Energy Transfer from Carotenoids to Bacteriochlorophylls
The photosynthetic apparatus contains light-harvesting (LH) pigment-protein complexes that capture light energy from the sun and transfer it efficiently to the reaction center. In photosynthetic bacteria, carotenoids supplement the non-optimal LH capacity of bacteriochlorophyll (BChl) in the 400–500 nm region of the visible spectrum. Thus, carotenoid-to-BChl energy transfer provides an essential process for enhancing the ability of these systems to capture light energy and convert it into useful work. Carotenoids have at least two states involved in energy transfer to BChl. These are the S2 state into which absorption from the ground state, S0, is strongly allowed, and a low-lying, S1 state into which absorption is forbidden by symmetry. These two states represent the primary energy donors for carotenoid-to-BChl energy transfer. The S2 state transfers energy with an efficiency between 30 and 70%, the value of which is only slightly dependent on the structure of the carotenoid. The S1-mediated energy transfer pathway depends strongly on the π-electron conjugation length of the carotenoid. This route is essentially closed for carotenoids with eleven or more conjugated carbon-carbon double bonds because in these cases the S1 energy of the carotenoid lies too low to enable transfer to BChl. Besides the main S2 and S1 pathways, the past few years of investigations have raised the prospect of other carotenoid excited states participating in energy transfer. The possibilities include vibrationally hot S1 states, a state denoted S* thought to be formed by a branched deactivation pathway from S2, and a state with symmetry representation 1B u − predicted on the basis of theoretical computations to lie between S1 and S2. This chapter reviews the evidence for these states and discusses their possible involvement as energy donors in the process of light-harvesting in photosynthetic bacteria.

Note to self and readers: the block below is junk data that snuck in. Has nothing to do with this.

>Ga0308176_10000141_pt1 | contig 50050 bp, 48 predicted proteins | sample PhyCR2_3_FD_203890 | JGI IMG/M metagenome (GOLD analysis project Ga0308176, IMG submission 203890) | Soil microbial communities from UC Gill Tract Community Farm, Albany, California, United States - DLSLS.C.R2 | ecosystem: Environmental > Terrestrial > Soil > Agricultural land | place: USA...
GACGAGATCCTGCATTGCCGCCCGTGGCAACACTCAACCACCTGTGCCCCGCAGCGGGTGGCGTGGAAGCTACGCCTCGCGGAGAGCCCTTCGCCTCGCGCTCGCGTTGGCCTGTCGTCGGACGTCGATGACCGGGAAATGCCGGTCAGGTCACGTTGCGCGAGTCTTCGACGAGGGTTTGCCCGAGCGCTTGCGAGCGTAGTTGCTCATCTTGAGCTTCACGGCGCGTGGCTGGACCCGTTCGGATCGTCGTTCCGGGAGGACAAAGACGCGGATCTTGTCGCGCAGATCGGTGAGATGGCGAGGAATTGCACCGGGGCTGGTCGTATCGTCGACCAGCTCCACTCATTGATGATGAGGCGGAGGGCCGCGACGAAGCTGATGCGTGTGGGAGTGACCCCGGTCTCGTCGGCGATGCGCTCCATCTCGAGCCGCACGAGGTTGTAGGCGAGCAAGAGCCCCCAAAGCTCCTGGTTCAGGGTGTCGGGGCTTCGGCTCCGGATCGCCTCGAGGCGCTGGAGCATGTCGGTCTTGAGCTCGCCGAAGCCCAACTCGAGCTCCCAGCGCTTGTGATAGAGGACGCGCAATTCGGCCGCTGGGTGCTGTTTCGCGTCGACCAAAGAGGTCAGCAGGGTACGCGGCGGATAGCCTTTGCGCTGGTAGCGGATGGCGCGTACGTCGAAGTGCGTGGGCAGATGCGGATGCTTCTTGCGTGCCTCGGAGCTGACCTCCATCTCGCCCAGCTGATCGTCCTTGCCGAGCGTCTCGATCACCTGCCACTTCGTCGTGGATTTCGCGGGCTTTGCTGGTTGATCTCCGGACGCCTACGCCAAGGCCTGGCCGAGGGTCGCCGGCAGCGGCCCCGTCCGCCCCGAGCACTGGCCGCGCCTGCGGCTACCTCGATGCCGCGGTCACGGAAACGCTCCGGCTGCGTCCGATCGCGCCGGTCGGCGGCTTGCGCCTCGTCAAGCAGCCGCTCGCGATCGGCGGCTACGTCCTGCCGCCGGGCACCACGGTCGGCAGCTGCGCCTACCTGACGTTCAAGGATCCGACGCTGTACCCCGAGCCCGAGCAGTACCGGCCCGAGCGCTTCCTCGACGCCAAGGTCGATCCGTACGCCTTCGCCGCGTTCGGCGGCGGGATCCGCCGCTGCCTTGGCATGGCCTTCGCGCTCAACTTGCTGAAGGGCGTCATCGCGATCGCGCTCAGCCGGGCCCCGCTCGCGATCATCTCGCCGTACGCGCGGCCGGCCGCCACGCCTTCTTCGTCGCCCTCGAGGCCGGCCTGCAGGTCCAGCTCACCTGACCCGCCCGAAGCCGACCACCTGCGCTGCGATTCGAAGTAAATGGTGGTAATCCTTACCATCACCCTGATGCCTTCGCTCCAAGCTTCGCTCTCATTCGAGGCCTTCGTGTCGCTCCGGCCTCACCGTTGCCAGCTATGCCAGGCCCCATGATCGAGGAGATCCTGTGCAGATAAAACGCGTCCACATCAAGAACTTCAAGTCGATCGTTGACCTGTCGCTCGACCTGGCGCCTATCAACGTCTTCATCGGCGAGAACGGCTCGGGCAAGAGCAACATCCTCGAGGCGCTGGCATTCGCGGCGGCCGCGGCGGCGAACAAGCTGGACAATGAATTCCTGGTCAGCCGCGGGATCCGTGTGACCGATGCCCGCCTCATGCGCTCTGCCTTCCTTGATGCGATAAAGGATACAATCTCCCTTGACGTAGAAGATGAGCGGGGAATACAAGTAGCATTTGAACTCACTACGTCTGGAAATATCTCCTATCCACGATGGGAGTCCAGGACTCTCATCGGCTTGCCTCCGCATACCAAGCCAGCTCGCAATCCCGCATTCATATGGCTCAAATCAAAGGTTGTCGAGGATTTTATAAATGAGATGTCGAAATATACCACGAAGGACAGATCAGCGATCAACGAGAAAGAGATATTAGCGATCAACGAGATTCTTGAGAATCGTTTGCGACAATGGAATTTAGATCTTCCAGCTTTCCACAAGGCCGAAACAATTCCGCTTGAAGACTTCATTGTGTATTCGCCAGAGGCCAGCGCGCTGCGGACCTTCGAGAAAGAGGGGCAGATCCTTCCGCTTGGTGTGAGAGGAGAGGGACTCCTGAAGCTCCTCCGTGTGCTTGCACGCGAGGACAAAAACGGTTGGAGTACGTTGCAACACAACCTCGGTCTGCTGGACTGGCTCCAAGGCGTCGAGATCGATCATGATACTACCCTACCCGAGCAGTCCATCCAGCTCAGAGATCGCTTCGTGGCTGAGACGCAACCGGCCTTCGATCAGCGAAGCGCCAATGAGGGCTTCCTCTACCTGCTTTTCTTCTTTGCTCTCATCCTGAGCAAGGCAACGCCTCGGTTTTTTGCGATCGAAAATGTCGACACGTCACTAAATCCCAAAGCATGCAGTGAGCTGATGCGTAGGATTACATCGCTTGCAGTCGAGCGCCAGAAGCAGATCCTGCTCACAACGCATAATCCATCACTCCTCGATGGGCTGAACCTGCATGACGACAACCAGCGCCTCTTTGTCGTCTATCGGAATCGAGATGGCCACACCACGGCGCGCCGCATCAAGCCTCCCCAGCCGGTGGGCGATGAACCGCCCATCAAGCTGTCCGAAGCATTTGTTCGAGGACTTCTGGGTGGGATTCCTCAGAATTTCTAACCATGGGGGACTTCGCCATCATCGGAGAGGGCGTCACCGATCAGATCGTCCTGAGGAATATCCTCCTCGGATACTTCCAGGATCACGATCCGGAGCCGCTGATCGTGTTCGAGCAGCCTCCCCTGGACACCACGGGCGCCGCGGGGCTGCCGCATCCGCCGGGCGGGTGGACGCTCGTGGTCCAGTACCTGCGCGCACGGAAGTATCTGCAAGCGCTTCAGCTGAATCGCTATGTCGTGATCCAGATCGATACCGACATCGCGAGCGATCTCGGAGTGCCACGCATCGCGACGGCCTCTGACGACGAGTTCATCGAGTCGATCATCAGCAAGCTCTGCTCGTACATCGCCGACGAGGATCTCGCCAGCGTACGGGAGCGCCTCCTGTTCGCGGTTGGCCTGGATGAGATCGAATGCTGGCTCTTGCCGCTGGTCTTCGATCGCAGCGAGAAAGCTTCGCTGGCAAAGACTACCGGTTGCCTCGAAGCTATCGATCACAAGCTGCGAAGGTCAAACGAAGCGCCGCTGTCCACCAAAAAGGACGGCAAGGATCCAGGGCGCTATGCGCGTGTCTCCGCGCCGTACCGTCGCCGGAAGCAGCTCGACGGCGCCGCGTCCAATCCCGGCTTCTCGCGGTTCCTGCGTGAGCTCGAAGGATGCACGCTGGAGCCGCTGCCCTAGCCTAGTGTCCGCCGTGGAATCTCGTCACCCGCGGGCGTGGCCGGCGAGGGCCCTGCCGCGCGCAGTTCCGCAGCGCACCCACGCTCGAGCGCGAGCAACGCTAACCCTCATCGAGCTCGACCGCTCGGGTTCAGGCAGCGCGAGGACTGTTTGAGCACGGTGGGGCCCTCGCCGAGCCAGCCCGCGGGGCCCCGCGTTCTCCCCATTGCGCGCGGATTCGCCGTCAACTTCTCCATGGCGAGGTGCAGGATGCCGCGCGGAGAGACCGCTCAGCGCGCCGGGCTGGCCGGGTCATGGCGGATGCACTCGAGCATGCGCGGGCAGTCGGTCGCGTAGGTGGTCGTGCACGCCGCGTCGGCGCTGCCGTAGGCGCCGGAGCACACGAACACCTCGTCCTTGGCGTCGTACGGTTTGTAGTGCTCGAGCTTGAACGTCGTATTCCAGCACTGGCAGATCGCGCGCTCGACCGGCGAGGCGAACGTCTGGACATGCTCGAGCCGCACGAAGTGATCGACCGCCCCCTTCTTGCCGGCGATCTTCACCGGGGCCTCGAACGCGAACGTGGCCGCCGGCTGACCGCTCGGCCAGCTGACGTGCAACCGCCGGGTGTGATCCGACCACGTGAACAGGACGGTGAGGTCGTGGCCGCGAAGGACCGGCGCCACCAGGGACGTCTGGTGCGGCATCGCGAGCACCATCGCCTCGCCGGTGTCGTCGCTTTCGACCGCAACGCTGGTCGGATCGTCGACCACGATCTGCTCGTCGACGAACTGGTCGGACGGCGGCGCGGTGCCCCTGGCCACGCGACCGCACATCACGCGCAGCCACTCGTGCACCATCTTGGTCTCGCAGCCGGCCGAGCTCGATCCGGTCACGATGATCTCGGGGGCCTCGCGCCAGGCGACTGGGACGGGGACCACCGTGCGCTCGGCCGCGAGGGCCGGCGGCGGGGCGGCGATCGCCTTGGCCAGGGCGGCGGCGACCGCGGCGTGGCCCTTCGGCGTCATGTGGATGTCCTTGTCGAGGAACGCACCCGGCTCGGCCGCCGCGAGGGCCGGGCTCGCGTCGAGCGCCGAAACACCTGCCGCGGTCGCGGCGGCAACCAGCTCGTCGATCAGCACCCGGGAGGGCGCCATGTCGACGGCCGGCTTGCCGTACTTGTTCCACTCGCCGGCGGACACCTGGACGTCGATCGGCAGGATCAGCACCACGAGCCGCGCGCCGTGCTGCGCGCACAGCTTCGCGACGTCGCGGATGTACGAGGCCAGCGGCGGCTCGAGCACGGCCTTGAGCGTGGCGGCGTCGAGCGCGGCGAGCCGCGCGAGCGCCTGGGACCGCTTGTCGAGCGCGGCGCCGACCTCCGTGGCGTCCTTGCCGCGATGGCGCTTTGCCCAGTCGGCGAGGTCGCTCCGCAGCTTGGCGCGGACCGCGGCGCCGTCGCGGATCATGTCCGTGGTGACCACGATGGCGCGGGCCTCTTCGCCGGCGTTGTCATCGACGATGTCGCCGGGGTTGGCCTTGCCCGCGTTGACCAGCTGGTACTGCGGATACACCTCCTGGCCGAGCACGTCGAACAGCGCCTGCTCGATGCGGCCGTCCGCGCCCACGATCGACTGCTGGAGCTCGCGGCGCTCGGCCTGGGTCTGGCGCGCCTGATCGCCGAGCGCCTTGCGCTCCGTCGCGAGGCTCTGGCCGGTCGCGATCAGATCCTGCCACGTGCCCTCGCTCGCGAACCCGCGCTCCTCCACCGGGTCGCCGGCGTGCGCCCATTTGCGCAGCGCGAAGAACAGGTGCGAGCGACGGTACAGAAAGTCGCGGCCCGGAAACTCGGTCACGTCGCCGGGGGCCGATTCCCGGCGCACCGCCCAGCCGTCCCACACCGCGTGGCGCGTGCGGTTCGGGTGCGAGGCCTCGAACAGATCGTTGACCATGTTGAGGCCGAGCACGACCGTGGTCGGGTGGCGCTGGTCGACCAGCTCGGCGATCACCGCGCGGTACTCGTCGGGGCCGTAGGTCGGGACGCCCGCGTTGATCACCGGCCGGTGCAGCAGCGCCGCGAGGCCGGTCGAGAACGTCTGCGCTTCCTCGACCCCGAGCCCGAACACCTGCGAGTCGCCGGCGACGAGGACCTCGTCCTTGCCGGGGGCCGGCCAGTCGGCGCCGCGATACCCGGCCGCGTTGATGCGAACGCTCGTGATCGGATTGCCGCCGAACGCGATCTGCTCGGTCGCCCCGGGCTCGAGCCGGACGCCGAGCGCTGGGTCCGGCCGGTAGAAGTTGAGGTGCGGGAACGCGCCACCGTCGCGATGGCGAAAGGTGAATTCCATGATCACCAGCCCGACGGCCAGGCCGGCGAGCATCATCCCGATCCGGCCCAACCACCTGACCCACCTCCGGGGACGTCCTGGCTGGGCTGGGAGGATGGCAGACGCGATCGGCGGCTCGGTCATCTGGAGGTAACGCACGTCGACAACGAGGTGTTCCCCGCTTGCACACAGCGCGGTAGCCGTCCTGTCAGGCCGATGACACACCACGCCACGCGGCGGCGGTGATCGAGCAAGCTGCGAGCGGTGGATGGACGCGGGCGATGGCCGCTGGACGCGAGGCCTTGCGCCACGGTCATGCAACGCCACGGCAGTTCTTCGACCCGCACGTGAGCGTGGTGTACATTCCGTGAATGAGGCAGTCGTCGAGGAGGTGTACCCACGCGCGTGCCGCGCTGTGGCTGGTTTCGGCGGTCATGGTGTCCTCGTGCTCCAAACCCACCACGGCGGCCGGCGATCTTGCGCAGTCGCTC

KeywordsEnergy Transfer Chem Phys Purple Bacterium Conjugation Length Coulombic Coupling
- BChl a
lithium dodecyl sulfate
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